That was the beginning of my journey to non-belief. I still didn’t profess my atheism to anyone until I was around 35 years old. It’s just so embedded in the culture here that it’s hard to tell anyone.

  • Rebecca Hensler

    I was raised a secular Jew, so I’m not sure that this counts, but two things come to mind. One is my lifelong love of mythology and how it related to my reading of the Bible. I was obsessed with Greek mythology, but also read Norse, Native American, etc. As a result, it was obvious from the very beginning that the stories in the Torah were just more myths. Kind of creepy ones too.

    The other thing is about Heaven and Hell. They never made sense to me, because we KNEW what was under us and above us. Up above was air and clouds and then space (where rocket ships went) and down below was a whole bunch of dirt and rock and minerals and stuff. People had dug really deep! If there was a Heaven and Hell, why didn’t we find them when we went into space or dug mines and drilled for oil?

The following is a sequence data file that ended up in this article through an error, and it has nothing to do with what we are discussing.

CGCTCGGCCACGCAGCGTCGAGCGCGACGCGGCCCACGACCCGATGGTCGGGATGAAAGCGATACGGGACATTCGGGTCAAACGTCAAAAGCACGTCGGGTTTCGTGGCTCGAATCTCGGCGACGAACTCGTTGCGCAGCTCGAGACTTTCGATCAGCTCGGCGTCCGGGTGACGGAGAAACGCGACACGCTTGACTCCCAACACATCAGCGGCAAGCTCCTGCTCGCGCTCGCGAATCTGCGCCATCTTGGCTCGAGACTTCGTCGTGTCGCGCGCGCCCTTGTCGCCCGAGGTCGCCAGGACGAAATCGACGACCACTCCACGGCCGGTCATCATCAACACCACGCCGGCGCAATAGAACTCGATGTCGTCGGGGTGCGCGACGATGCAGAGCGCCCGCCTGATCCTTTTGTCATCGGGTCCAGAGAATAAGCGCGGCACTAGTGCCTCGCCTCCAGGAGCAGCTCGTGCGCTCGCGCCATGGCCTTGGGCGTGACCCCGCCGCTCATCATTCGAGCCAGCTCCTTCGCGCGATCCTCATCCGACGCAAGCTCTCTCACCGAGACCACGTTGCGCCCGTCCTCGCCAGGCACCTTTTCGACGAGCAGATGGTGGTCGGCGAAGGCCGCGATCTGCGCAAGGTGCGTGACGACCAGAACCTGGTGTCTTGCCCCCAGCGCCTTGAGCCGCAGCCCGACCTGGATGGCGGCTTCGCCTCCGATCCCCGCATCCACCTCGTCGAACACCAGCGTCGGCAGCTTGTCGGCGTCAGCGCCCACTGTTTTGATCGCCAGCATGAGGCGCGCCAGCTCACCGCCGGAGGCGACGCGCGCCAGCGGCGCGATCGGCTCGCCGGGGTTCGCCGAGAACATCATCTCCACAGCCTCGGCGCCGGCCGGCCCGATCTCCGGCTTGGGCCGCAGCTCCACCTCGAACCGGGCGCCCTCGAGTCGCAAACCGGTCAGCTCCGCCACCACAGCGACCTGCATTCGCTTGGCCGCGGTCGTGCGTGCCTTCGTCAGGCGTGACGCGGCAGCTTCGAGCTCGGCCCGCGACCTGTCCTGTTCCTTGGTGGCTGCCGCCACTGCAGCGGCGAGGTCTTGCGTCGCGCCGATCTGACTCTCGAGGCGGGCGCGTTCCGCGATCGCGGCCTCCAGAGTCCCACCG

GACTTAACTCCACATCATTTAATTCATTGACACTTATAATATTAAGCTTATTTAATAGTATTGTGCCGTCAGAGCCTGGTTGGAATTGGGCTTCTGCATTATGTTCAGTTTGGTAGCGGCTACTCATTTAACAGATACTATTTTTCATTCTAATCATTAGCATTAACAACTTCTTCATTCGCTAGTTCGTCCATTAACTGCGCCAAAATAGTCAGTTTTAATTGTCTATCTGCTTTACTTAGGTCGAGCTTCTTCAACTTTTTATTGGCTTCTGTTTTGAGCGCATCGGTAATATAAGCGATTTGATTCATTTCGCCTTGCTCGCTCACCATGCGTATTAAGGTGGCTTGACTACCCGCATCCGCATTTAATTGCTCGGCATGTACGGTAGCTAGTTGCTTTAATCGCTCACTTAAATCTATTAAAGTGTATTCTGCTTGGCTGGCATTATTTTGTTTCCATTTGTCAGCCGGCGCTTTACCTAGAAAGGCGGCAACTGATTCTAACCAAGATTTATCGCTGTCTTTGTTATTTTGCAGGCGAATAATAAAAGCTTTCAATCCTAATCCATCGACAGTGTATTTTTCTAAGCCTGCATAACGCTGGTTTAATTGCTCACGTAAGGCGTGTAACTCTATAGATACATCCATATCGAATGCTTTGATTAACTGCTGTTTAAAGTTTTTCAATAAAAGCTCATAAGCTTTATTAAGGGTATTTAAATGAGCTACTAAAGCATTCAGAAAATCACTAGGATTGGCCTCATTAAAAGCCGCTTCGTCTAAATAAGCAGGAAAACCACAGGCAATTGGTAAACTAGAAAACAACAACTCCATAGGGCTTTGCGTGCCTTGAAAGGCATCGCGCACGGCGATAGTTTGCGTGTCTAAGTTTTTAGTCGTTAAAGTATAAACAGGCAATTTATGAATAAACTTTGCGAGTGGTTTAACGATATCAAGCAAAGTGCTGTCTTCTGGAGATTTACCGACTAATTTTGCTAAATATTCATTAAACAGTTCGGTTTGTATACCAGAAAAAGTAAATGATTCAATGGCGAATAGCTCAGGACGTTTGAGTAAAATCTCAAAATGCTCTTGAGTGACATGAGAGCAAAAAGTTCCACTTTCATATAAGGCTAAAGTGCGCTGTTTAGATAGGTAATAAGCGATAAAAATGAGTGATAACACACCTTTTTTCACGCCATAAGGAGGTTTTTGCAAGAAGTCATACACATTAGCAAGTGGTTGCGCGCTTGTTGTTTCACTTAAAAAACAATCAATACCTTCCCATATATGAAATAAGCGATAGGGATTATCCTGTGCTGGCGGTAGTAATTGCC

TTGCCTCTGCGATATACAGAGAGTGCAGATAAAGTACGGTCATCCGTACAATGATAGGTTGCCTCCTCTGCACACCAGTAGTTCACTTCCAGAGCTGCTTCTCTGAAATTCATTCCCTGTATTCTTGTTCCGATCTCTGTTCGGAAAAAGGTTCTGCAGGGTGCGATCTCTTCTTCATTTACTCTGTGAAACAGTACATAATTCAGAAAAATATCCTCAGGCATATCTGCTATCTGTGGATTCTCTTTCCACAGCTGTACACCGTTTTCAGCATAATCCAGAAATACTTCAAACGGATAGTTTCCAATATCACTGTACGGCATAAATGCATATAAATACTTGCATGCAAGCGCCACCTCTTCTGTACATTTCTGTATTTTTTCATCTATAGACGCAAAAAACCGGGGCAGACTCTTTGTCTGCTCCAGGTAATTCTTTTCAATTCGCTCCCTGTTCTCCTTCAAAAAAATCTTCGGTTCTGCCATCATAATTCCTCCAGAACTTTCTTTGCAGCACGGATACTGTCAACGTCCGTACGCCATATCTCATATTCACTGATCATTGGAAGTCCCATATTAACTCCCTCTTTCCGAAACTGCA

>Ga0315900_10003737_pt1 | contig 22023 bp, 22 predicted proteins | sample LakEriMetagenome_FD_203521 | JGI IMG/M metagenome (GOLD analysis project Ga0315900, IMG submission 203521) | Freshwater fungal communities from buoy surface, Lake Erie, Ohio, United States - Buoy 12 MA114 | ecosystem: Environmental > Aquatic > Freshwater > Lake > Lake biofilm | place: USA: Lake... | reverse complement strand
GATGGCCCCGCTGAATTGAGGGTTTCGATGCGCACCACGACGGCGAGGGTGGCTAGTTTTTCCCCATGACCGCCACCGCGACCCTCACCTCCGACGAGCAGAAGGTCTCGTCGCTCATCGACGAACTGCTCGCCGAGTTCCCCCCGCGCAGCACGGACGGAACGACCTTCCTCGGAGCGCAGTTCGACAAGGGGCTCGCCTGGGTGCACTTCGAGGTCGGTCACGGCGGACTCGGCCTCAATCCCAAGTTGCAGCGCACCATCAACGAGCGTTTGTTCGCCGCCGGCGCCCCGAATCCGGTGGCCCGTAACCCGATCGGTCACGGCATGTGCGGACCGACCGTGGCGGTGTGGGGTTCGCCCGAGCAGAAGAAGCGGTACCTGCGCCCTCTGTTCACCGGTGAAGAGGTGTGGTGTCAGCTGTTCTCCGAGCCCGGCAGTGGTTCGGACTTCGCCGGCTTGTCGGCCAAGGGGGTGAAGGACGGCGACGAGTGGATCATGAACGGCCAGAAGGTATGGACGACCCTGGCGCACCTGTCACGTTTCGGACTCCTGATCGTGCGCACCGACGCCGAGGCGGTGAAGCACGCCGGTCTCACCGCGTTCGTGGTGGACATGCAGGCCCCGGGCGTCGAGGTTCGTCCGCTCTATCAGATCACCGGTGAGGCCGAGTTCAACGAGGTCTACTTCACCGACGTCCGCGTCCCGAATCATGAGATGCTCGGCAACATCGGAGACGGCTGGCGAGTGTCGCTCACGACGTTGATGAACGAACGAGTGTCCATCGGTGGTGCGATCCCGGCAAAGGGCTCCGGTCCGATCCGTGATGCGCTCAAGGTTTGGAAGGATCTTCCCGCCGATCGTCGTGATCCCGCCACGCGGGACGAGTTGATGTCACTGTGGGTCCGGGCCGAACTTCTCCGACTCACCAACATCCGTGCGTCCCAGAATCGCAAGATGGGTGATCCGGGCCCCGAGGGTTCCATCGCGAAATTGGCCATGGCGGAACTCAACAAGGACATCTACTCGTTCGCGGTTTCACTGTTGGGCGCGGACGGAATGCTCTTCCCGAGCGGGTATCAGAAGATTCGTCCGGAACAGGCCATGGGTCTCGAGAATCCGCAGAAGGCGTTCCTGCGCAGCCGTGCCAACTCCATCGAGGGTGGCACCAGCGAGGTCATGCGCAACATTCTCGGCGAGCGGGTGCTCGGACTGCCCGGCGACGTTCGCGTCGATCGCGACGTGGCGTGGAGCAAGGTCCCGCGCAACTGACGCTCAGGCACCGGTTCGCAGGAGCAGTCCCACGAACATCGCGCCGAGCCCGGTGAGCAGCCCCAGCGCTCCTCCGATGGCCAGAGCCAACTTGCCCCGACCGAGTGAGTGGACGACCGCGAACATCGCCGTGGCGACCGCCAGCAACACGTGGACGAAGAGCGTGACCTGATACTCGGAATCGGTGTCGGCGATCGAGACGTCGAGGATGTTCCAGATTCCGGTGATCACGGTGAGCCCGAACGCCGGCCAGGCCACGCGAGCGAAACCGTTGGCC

• Nathan

    “realizations that a worrisome number of adults will simply never manage”

    How do we deal with this? On the one hand, I enjoy witnessing my 12-year-old sister bluntly reject our parents’ naive beliefs–she is able to detect wishful thinking and insincerity at a young age. But what is there to do when you’re almost certain your parents, on the other hand, will simply die with those beliefs? What are the biggest factors in realization? Is it mostly egotistical (defensive)? Does one’s approach have to be non-personal?